Different Mechanisms of Renal Na-K-ATPase Regulation by Dopamine in the Proximal and Distal Nephron

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    • SATOH Takeo
    • First Department of Internal Medicine, St. Mariannna University School of Medicine
    • OMINATO Masayuki
    • First Department of Internal Medicine, St. Mariannna University School of Medicine
    • KATZ Adrian I.
    • Department of Medicine, University of Chicago Pritzker School of Medicine


We reported a novel intracellular mechanism of renal Na-K-ATPase regulation by dopamine (DA) in the rat cortical collecting duct (CCD), which involves stimulation of protein kinase A (PKA) and phospholipase A<sub>2</sub> (PLA<sub>2</sub>). In the present experiments we determined whether this mechanism also operates in other nephron segments. In the medullary thick ascending limbs (MTAL), DA and other cAMP agonists inhibited Na-K-ATPase activity, an effect that was abolished by PKA inhibitor IP<sub>20</sub>, but various protein kinase C (PKC) activators did not, analogous to our previous findings in CCD. In sharp contrast, DA inhibition on Na-K-ATPase in the proximal convoluted tubule (PCT) was reproduced by PKC agonists. These effects was blocked by PKC inhibitor staurosporine, but not by IP<sub>20</sub>. Mepacrine, a PLA<sub>2</sub> inhibitor, reversed the pump effect of all agents, and arachidonic acid (AA) produced a dose-dependent pump inhibition, in all three nephron segments.<br>We conclude that the intercellular mechanisms of Na-K-ATPase regulation by dopamine differ in the proximal and distal nephron, as they involve stimulation of PKA in MTAL and CCD, and of PKC in PCT. These two pathways probably share a common mechanism in stimulating PLA<sub>2</sub> and AA release in both regions of the nephron. (<i>Hypertens Res</i> 1995; 18 Suppl. I: S137-S140)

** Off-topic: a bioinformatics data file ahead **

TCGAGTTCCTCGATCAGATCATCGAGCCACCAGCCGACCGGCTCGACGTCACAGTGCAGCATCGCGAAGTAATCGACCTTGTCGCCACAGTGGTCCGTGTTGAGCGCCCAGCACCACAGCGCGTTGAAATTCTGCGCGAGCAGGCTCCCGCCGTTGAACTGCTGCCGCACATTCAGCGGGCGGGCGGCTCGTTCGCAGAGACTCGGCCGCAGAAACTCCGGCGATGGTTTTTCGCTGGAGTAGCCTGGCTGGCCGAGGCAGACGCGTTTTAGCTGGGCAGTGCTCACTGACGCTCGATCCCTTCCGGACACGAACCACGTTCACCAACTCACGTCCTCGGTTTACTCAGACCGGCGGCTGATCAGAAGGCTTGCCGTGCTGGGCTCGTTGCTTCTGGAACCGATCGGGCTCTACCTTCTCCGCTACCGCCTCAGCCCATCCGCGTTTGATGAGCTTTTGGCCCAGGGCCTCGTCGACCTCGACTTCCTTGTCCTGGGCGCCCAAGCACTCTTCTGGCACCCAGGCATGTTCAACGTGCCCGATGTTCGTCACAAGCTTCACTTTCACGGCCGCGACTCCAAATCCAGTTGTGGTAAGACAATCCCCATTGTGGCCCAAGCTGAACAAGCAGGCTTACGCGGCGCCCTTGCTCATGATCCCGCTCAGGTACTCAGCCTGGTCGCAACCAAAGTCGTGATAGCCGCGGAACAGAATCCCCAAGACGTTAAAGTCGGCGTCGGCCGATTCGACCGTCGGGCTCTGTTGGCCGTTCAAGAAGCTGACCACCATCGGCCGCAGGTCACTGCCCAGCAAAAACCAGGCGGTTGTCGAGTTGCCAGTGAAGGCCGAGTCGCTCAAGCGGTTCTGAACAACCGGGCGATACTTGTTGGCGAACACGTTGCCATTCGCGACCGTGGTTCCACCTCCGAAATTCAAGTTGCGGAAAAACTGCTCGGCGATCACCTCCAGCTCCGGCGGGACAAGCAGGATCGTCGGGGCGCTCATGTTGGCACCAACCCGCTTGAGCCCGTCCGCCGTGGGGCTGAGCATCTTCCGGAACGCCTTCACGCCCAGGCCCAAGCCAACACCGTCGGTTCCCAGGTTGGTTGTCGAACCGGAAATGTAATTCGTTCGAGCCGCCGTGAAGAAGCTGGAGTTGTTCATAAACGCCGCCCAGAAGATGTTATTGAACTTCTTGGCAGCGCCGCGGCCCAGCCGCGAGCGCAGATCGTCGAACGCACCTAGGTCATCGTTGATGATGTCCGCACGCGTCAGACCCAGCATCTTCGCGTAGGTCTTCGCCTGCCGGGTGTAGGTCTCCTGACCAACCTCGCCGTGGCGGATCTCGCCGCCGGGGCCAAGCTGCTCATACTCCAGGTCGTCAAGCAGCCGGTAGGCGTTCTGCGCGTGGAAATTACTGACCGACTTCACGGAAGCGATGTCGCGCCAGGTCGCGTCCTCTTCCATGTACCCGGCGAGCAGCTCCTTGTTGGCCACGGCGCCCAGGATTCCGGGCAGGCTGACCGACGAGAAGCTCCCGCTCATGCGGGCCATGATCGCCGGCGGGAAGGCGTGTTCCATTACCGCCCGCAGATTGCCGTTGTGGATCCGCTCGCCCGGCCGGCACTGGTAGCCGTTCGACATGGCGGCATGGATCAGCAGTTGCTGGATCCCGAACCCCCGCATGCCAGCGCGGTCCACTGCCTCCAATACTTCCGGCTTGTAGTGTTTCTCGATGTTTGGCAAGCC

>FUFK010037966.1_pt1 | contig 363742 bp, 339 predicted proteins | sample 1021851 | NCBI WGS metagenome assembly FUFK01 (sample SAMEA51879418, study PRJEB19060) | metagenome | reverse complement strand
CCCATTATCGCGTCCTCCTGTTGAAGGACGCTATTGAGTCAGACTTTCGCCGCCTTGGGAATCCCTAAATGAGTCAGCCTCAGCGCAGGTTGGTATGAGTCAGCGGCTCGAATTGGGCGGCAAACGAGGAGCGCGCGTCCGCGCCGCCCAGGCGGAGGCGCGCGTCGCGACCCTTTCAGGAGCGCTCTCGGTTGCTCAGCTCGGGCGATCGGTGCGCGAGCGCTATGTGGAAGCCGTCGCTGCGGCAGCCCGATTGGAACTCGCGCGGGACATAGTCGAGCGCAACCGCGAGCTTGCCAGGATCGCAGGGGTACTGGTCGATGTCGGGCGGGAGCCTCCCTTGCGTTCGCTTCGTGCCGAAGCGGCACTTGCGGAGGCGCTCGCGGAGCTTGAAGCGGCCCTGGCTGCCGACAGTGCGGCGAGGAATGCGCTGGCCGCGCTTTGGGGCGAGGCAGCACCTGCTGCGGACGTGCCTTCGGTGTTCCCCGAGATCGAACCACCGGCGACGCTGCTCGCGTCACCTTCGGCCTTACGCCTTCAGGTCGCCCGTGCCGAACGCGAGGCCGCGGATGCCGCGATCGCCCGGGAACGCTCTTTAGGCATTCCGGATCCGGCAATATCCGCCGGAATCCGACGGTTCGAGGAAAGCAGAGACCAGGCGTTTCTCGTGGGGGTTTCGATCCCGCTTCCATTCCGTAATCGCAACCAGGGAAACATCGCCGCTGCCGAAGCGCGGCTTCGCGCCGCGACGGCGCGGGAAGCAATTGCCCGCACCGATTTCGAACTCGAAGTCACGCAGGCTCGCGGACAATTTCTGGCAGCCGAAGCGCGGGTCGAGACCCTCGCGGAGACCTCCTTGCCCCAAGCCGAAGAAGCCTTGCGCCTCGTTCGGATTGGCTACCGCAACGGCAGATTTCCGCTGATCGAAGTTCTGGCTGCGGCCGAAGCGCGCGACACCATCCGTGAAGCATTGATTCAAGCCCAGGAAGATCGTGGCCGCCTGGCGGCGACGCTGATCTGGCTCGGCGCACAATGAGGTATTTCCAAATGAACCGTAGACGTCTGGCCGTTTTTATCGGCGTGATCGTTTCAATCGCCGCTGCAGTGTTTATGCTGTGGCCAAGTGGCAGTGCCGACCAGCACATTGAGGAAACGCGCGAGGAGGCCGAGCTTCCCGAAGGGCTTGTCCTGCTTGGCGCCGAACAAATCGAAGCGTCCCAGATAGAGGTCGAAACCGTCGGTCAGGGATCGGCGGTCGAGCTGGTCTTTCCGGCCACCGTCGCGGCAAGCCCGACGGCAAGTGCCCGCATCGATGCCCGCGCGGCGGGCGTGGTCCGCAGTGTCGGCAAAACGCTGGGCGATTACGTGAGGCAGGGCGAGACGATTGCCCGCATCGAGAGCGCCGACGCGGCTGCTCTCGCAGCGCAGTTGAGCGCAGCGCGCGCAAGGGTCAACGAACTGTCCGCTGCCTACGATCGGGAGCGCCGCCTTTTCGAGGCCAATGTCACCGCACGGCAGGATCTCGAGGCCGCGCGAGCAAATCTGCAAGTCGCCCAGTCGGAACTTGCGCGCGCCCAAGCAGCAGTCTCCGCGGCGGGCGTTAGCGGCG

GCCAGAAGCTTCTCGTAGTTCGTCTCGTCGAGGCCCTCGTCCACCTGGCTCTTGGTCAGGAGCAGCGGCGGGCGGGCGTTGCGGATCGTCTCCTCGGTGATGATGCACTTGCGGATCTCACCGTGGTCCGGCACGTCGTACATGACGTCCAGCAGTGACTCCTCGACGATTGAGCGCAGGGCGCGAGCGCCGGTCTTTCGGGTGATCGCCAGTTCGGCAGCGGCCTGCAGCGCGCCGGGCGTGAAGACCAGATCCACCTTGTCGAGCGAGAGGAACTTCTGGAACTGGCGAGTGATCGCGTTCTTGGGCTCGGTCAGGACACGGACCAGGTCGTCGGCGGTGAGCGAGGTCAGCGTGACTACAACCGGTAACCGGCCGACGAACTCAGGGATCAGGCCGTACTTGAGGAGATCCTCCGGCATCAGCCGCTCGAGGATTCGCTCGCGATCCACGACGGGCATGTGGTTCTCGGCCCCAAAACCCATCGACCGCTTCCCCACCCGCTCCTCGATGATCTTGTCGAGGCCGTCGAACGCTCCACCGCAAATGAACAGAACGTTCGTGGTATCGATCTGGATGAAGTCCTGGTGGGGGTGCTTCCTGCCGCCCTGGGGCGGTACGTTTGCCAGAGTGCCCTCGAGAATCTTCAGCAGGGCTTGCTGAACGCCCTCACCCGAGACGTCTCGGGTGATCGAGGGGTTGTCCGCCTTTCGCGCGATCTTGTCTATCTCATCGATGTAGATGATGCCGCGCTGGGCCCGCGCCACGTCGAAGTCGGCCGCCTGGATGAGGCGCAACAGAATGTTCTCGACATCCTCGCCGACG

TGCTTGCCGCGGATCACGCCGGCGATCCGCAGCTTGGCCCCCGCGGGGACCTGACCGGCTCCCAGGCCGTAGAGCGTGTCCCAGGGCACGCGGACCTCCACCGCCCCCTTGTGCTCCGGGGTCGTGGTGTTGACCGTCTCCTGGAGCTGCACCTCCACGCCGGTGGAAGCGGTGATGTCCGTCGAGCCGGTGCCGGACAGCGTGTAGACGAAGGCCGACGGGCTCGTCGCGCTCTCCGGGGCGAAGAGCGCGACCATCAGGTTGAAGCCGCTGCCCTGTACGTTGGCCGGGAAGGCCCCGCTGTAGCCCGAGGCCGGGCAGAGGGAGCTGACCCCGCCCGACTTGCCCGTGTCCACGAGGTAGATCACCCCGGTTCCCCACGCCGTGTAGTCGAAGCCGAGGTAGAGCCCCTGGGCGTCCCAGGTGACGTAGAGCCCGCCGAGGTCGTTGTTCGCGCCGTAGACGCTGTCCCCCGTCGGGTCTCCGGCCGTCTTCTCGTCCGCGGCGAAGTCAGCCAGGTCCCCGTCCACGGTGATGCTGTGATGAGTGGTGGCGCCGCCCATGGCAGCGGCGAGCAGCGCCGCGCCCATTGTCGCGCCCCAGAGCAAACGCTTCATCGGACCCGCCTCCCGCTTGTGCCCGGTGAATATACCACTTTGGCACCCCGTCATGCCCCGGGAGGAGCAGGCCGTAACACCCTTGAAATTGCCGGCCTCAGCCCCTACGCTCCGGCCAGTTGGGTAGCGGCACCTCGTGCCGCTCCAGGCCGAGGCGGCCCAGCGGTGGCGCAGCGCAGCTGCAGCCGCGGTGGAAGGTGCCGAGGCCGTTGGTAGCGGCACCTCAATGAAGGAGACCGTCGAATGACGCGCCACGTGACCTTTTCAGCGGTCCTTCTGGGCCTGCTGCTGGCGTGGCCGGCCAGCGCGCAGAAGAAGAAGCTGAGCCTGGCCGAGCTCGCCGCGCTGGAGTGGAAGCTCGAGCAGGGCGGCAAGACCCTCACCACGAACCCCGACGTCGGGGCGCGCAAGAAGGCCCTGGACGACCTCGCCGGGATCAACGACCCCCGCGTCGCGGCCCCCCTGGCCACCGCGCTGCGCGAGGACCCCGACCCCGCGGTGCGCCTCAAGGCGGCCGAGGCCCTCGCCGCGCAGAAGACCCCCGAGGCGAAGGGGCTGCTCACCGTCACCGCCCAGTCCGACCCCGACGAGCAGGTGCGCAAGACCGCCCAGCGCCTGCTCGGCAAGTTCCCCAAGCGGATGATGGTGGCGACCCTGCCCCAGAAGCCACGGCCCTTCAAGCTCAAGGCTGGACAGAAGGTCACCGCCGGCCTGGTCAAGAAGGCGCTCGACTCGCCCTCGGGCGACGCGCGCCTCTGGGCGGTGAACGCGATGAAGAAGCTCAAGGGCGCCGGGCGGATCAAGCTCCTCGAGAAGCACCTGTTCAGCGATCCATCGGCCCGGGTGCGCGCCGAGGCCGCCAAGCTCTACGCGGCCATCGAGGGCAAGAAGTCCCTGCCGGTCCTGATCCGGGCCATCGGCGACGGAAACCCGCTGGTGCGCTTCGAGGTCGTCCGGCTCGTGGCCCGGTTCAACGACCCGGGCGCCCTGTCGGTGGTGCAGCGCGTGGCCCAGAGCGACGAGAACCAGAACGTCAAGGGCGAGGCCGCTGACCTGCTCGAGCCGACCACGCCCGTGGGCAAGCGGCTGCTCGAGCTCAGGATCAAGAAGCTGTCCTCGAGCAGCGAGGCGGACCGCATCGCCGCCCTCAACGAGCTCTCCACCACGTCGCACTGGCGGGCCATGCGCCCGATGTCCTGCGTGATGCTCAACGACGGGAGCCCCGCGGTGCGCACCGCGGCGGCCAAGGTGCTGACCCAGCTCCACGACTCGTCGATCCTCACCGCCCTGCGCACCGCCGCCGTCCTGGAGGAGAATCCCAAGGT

• Hypertension Research

    Hypertension Research 18, S137-S140, 1995-06-01

    The Japanese Society of Hypertension


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